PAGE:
What everyone is now waiting on: Musk needs to actually have the money to hand over.
Even the world’s richest man needs a little help for an acquisition of this size. In April, Musk announced he had lined up $46.5 billion in financing for the deal, including two debt commitment letters from Morgan Stanley and other unnamed financial institutions (one for $13 billion and another for $12.5 billion, the latter of which was later reduced to $6.25 billion). Musk himself also committed approximately $21 billion in equity to fund the deal, and later raised an additional $7 billion in equity from investors such as Oracle founder Larry Ellison and cryptocurrency firm Binance.
Much of the sticking point between Musk and Twitter (TWTR) now appears to be over uncertainty around the status of those financing arrangements.
Musk’s team had said in a filing earlier Thursday that there was no need to press on with the ligation because he had committed to closing the deal at the originally agreed upon terms and the banks that had committed debt financing to help him pay for it were “working cooperatively to fund the close.”
Twitter — skeptical after Musk spent months trying to get out of the deal and also wanting to keep the pressure of a trial hanging over him — opposed pausing the proceedings. It raised concerns in a separate filing that an unnamed representative of one of the banks had testified Thursday morning that Musk had not yet sent a borrowing notice and “has not otherwise communicated to them that he intends to close the transaction, let alone on any particular timeline.” Twitter also said Musk should close the deal by next week.
Many legal experts think Musk really is planning to close the deal this time, the most certain anyone has sounded since he first said the deal was “on hold” in May and moved to terminate the agreement in July. Many following the case think that Musk saw the writing on the wall that he was likely to lose at trial and be forced to buy Twitter anyway — spending more money and further damaging the company he would ultimately have to take over in the process.
“I think Musk does intend to close the deal, and I think his reasons for not closing it this second are probably somewhat straightforward,” said Ann Lipton, associate professor of business law at Tulane Law School. The likely reasons, she said, have to do with the time it takes for Musk to finish pulling together all the previously announced financing arrangements in order to close the deal.
Musk is likely trying to help Morgan Stanley market the debt to other investors before telling them to hand him the money to close the deal, according to Lipton. While Musk isn’t required to do that, it would do a favor for a bank that he’s had more than a decade-long relationship with, given the economic environment is more difficult now than when the agreements were first made.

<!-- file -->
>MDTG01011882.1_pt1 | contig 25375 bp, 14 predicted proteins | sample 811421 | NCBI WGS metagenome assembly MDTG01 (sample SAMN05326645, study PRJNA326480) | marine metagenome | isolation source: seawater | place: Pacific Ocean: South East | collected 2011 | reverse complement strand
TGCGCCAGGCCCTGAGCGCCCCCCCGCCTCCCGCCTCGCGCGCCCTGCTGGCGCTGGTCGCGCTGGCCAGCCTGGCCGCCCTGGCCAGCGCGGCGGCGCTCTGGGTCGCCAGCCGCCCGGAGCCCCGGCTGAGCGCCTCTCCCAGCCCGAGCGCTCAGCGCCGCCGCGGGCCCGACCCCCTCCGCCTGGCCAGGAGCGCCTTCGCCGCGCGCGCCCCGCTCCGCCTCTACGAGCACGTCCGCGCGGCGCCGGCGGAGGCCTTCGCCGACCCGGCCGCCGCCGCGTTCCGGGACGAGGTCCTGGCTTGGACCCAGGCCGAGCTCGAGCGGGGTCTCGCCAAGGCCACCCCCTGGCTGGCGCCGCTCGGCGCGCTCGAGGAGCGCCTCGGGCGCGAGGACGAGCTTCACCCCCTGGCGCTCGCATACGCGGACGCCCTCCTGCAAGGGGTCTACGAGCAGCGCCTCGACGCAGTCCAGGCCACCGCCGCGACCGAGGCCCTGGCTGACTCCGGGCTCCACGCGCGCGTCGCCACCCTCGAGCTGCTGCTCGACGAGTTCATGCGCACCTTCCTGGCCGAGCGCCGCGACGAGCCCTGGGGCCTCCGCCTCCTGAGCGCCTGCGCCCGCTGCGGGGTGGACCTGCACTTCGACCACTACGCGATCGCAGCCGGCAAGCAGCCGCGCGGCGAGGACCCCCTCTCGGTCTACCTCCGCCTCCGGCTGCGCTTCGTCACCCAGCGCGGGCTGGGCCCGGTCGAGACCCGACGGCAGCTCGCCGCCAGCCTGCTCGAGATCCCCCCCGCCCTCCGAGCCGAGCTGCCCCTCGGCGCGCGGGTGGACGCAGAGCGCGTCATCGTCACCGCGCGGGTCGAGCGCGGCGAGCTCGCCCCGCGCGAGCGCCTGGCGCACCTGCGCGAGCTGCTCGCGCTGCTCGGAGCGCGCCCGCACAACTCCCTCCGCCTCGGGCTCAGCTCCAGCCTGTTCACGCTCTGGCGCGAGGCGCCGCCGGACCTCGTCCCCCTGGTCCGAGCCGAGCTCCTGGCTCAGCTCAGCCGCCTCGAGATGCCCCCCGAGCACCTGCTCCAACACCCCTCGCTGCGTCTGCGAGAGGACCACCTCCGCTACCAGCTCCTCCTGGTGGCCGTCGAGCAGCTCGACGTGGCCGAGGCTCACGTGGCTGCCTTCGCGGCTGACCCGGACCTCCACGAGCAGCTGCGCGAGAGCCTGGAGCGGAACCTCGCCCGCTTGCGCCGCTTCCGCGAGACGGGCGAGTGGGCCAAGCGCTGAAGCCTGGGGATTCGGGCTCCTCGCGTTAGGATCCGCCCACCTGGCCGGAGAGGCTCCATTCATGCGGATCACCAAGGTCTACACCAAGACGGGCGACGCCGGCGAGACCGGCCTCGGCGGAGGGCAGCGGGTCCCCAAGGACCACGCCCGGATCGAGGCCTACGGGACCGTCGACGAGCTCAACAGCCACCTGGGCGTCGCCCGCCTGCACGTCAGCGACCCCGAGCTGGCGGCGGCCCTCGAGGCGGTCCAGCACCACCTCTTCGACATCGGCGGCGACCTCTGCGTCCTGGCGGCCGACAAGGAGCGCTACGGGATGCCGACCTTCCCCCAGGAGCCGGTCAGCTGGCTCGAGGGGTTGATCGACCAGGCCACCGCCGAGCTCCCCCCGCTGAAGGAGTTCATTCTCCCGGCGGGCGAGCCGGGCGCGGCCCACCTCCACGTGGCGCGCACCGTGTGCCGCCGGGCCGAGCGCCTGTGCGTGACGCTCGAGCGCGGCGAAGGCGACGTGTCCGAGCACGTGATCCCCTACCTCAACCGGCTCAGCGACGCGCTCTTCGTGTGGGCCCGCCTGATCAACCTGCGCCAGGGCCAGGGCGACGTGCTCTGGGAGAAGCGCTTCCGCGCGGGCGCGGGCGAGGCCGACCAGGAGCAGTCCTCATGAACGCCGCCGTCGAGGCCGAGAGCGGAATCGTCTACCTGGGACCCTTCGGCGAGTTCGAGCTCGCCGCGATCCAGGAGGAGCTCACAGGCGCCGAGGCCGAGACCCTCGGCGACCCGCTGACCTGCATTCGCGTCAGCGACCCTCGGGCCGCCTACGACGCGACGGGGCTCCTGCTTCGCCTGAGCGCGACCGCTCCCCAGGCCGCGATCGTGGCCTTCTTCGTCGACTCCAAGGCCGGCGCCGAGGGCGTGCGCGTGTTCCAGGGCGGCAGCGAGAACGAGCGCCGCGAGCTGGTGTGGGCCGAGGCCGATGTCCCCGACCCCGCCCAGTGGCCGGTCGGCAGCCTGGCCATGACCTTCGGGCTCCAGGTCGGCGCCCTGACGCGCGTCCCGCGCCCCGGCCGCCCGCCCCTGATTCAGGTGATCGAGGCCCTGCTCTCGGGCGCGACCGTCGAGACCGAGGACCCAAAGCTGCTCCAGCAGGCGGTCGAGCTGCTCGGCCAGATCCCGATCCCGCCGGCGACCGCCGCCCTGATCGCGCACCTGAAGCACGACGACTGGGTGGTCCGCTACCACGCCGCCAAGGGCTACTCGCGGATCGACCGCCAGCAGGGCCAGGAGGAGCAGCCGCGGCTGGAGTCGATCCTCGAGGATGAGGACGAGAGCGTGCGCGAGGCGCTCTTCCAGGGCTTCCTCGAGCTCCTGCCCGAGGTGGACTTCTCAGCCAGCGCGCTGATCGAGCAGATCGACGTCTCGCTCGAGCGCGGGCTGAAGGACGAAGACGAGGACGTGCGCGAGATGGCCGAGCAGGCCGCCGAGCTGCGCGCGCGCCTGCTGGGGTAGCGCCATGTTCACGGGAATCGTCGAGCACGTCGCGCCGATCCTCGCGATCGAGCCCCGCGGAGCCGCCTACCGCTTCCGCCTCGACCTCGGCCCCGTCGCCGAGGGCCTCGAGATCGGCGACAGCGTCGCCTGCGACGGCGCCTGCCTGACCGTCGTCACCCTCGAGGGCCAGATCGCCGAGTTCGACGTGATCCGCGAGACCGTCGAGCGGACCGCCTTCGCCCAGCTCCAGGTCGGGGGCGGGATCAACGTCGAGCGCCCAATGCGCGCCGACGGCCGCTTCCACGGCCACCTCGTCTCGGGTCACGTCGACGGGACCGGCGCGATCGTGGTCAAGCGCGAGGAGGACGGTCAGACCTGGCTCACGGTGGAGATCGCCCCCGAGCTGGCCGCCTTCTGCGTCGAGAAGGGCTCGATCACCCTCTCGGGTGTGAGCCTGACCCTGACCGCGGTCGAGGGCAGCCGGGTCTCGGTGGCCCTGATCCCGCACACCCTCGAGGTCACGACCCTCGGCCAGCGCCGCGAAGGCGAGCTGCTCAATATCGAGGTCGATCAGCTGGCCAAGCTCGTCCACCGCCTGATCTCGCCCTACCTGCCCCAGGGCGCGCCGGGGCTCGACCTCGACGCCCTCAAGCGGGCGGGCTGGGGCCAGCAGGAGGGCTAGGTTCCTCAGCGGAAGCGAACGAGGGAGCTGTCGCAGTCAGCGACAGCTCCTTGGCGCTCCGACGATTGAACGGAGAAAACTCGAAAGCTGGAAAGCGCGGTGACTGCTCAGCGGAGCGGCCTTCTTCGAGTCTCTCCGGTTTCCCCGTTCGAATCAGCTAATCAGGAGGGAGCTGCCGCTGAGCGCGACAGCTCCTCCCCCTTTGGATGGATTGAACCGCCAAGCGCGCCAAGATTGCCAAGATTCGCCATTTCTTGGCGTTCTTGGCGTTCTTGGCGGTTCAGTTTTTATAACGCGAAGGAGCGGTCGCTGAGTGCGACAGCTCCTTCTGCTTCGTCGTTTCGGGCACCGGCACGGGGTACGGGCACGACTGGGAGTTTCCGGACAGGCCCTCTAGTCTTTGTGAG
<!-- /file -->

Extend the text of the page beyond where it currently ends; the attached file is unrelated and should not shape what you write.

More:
Some have speculated about whether Morgan Stanley and the other banks providing debt financing could try to walk away from the deal now because Twitter is arguably even less valuable now than when the deal was first struck, after Musk spent months making claims about its flaws and following broader social media and digital advertising market declines.
But the bank could face legal ramifications if it tries to back out of its commitment now.
“The only way they could get out of it is to claim a material adverse effect and that Twitter has changed so much since they agreed to the deal that they no longer want to finance the deal,” said George Geis, professor of strategy at the UCLA Anderson School of Management.
Even if the banks tried to back out, Musk may not automatically be off the hook. According to the merger agreement, Musk could in theory walk away from the deal with a $1 billion breakup payment to Twitter if his debt financing were to fall through. However, if Delaware Chancery Court chancellor Kathaleen St. Jude McCormick were to find that Musk was at fault for the financing falling through after his months of disparaging the company, he could potentially face a court order to sue Morgan Stanley to provide the funds or close the deal without it.
Debt financing aside, Musk may also still need a bit more cash to fund his equity portion of the deal, which could require him to sell off more Tesla (TSLA) shares, Lipton said, and he’ll have to wait a few days to be able to do that. Tesla (TSLA) is set to report quarterly earnings on Oct. 19 and executives are typically required not to sell shares in the days prior to an earnings report. (Musk also presumably has a large stake in SpaceX, but because the company is not publicly traded, it’s not clear what it would take to liquidate them on short notice.)
Another cause for some delay: Musk could also be trying to ensure his equity partners are still on board despite all the upheaval he’s created for Twitter over the past several months. Geis said those investors may currently be asking themselves the question: “How should I balance the risk of [participating in] this deal versus the risk of losing my relationship with Musk [if I don’t]?”